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Davis v. Malfi

United States District Court, C.D. California

March 16, 2015

KENNARD L. DAVIS, Petitioner,
v.
A.J. MALFI, Warden, Respondent.

ORDER ACCEPTING FINDINGS AND RECOMMENDATIONS OF UNITED STATES MAGISTRATE JUDGE

JAMES V. SELNA, District Judge.

Pursuant to 28 U.S.C. § 636, the Court has reviewed the pleadings, the records on file, and the Report and Recommendation of the United States Magistrate Judge ("R&R"). Petitioner has filed Objections to the R&R. Respondent did not file a Response to the Objections.

In the Objections, Petitioner argues that the First Amended Petition ("FAP") is timely because the June 20, 2004, California Supreme Court ("CSC") petition (case no. S125848) tolled the limitations period.[1] There is no merit to Petitioner's contentions. The CSC denied the June 20, 2004, petition as follows: "Petition for writ of habeas corpus is DENIED. (See In re Clark (1993) 5 Cal.4th 750; In re Swain (1949) 34 Cal.2d 300, 304; People v. Duvall (1995) 9 Cal.4th 464, 474.)" (Respondent's Lodged Documents ("LD") 18; see R&R at 7-8.) Petitioner does not challenge the Magistrate Judge's conclusion that a citation to Clark signifies that a habeas petition was not properly filed and did not toll the federal statute of limitations. (R&R at 12-14; Objections at 8 (conceding that the CSC petition would not toll the statute of limitations "if Clark were all the California Supreme Court cited to")); see Lakey v. Hickman, 633 F.3d 782, 785-86 (9th Cir. 2011) ("In denying Lakey's final petition for post-conviction relief, the Supreme Court of California cited its decision of In re Clark, 5 Cal.4th 750, 21 Cal.Rptr.2d 509, 855 P.2d 729 (1993), which dealt specifically with the bar of untimeliness. Because Lakey's untimely petition must be treated as improperly filed, or as though it never existed, for purposes of section 2244(d), the pendency of that petition did not toll the limitations period.") (internal quotation marks and citation omitted). Instead, Petitioner argues the references to Swain[2] and Duvall[3] make it unclear which claims the CSC rejected as untimely or successive under Clark. (Objections at 8.) Petitioner states that, "[i]n light of such ambiguity, there is no procedural default if any of the cited cases are not adequate and independent." (Id. (citing Washington v. Cambra, 208 F.3d 832, 833-34 (9th Cir.), cert. denied, 531 U.S. 919 (2000) (holding that an order that failed to specify which of two state procedural rules applied to petitioner's claims could not procedurally bar a federal habeas petition if either of the rules was either not adequate or not independent)).) Yet, the issue here is timeliness of the federal petition, not procedural default. For federal statutory tolling purposes, "[w]hen a postconviction petition is untimely under state law, that is the end of the matter for purposes of § 2244(d)(2)[, ]" Pace v. DiGuglielmo, 544 U.S. 408, 413-14 (2005) (holding that if a state court clearly rules that a petition is untimely then that is the end of the matter, regardless if that ruling also addressed the merits) (internal quotation marks and brackets omitted), and a state court's alternative rulings do not make a petition timely, and thus "properly filed, " under state law. Bonner v. Carey, 425 F.3d 1145, 1148-49, and n. 19 (9th Cir. 2005), amended by, 439 F.3d 993 (9th Cir.), cert. denied, 549 U.S. 856 (2006) (citing Carey v. Saffold, 536 U.S. 214, 225-26 (2002)). As the Magistrate Judge noted, Petitioner's reliance on cases and analysis from the procedural default context is misplaced given the timeliness issues raised in this case. (See R&R at 13-14 n. 12.)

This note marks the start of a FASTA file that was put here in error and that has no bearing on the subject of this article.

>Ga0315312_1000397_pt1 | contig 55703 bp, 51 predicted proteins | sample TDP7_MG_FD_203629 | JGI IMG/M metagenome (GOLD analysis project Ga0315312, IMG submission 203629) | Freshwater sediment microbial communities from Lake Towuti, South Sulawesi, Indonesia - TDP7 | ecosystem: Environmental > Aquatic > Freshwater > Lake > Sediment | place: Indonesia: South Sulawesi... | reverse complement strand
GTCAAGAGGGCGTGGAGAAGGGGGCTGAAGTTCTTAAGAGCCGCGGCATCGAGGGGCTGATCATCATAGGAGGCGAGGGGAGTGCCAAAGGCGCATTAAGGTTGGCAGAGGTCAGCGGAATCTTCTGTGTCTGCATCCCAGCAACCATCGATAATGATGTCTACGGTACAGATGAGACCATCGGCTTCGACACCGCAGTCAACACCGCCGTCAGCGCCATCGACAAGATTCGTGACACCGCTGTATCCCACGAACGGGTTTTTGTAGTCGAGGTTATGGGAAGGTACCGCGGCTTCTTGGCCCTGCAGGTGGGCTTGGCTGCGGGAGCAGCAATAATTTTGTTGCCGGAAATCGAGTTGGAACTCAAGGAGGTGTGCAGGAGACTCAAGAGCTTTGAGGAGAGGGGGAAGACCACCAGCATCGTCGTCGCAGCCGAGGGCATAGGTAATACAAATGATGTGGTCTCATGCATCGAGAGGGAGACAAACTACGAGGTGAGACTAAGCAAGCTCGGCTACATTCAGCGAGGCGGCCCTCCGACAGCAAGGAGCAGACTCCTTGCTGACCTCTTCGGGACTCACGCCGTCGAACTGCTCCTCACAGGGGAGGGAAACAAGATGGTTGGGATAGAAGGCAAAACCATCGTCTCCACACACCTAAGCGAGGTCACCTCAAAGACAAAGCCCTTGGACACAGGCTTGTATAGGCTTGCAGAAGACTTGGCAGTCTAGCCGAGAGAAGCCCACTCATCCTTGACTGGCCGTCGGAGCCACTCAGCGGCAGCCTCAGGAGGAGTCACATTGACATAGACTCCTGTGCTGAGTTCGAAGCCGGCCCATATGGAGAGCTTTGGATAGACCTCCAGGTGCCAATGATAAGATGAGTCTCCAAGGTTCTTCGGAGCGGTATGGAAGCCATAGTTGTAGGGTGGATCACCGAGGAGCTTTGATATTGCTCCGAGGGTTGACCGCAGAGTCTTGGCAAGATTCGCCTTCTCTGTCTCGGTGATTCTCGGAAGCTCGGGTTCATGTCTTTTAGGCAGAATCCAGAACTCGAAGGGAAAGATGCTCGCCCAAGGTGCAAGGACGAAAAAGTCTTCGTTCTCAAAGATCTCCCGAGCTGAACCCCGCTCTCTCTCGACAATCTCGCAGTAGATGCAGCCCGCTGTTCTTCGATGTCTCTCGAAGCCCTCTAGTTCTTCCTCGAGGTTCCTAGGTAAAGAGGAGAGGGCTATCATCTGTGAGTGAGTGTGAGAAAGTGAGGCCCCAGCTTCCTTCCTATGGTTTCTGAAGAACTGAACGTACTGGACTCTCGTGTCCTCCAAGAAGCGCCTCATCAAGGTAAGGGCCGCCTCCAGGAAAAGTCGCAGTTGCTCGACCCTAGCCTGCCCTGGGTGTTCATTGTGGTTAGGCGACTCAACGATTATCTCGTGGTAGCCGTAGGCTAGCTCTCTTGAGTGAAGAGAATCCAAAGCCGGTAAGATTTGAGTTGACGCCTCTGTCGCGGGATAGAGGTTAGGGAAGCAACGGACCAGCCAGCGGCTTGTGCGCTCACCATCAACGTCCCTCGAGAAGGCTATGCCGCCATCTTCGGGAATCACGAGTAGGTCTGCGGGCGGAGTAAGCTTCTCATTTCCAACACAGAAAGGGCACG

Based on the foregoing, the Magistrate Judge properly concluded that the June 20, 2004, habeas petition to the CSC did not statutorily toll the limitations period.[4] See, e.g., Delander v. Hubbard, 2008 WL 2622856, at *2 (S.D. Cal. 2008) (no statutory tolling under Pace for habeas petition denied as untimely by state court with citations to inter alia Clark, Swain, 34 Cal.2d at 304, and Duvall, 9 Cal.4th at 474); Delk v. Prosper, 2007 WL 4180210, at *3 n. 1 (E.D. Cal. 2007) (no statutory tolling under Pace for habeas petition denied as untimely by state court with citations to inter alia Swain and Clark).

Moreover, even assuming for purposes of this Order that the June 20, 2004, habeas petition to the CSC tolled the limitations period, statutory tolling would not render the FAP timely, contrary to what Petitioner claims. (See Objections at 15.) As Petitioner notes, tolling on the basis of the June 20, 2004, petition would begin on July 14, 2004, i.e., the date the statute of limitations started to run, (see R&R at 11); Waldrip v. Hall, 548 F.3d 729, 735 (9th Cir. 2008), and would end on June 8, 2005, the date the CSC denied the petition (see R&R at 12), which is 330 days.[5] Petitioner argues he is entitled to statutory tolling for portions of two other rounds of state collateral review.[6] First, Petitioner claims the limitations period was tolled from the constructive filing of the Superior Court petition on June 5, 2005, until the denial of the California Court of Appeal petition on July 14, 2005 (see R&R at 15), and because doing so would not render the FAP timely, the Court assumes for purposes of this Order that Petitioner is correct.[7] (See id.) Discounting the overlapping period, this represents an additional 36 days of tolling.[8] Second, Petitioner also argues that he is entitled to statutory tolling from the constructive filing of the Superior Court petition on February 6, 2006, until the denial of the California Court of Appeal petition on March 21, 2006. (See id. at 8-9.) Here, too, because doing so would not render the FAP timely, the Court assumes for purposes of this Order that Petitioner would be entitled to tolling from March 13, 2006, when Petitioner filed his petition in the California Court of Appeal, to March 21, 2006, when the appellate court denied the petition (see id.), which is 9 days. However, the Court disagrees with Petitioner that he would be entitled to tolling during the pendency of the February 6, 2006, Superior Court petition. The Superior Court denied the February 6, 2006, petition for the following reasons: (1) "Being based on the same facts and law as the prior application which was denied, the issues need not be reconsidered. ( In re Bevill (1968) 68 Cal.2d 854, 863 fn.9.)"; and (2) "Petitioner has abused the Writ by filing piecemeal and repetitious claims. ( In re Clark (1993) 5 Cal.4th 750, 767-769.)" (LD 8.) Accordingly, the Superior Court rejected the February 6, 2006, petition as an improper attempt to present claims in a piecemeal fashion via successive petitions. "For tolling to be applied based on a second round, the petition cannot be untimely or an improper successive petition." Porter v. Ollison, 620 F.3d 952, 958 (9th Cir. 2010). Thus, this petition was not "properly filed" under state law, and Petitioner is not entitled to statutory tolling for his successive February 6, 2006, petition, or during the gap between the denial of this petition and the filing of the March 13, 2006, petition in the California Court of Appeal.[9] Porter, 620 F.3d at 958; see also, e.g., Pena v. Lewis, 2013 WL 2177877, at *3 (C.D. Cal. 2013); Ford v. McDonald, 2011 WL 4500008, at *5 (C.D. Cal. 2011).